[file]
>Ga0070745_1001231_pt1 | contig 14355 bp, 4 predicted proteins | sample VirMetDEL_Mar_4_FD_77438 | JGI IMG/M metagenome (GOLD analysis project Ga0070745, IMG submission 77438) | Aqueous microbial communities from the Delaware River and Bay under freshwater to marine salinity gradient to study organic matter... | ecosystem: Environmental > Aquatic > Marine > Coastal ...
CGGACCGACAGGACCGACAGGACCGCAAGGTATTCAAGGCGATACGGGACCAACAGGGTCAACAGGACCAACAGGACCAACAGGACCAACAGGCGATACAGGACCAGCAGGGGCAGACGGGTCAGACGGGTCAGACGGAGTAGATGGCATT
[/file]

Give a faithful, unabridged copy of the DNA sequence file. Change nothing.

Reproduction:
>Ga0070745_1001231_pt1 | contig 14355 bp, 4 predicted proteins | sample VirMetDEL_Mar_4_FD_77438 | JGI IMG/M metagenome (GOLD analysis project Ga0070745, IMG submission 77438) | Aqueous microbial communities from the Delaware River and Bay under freshwater to marine salinity gradient to study organic matter... | ecosystem: Environmental > Aquatic > Marine > Coastal ...
CGGACCGACAGGACCGACAGGACCGCAAGGTATTCAAGGCGATACGGGACCAACAGGGTCAACAGGACCAACAGGACCAACAGGACCAACAGGCGATACAGGACCAGCAGGGGCAGACGGGTCAGACGGGTCAGACGGAGTAGATGGCATT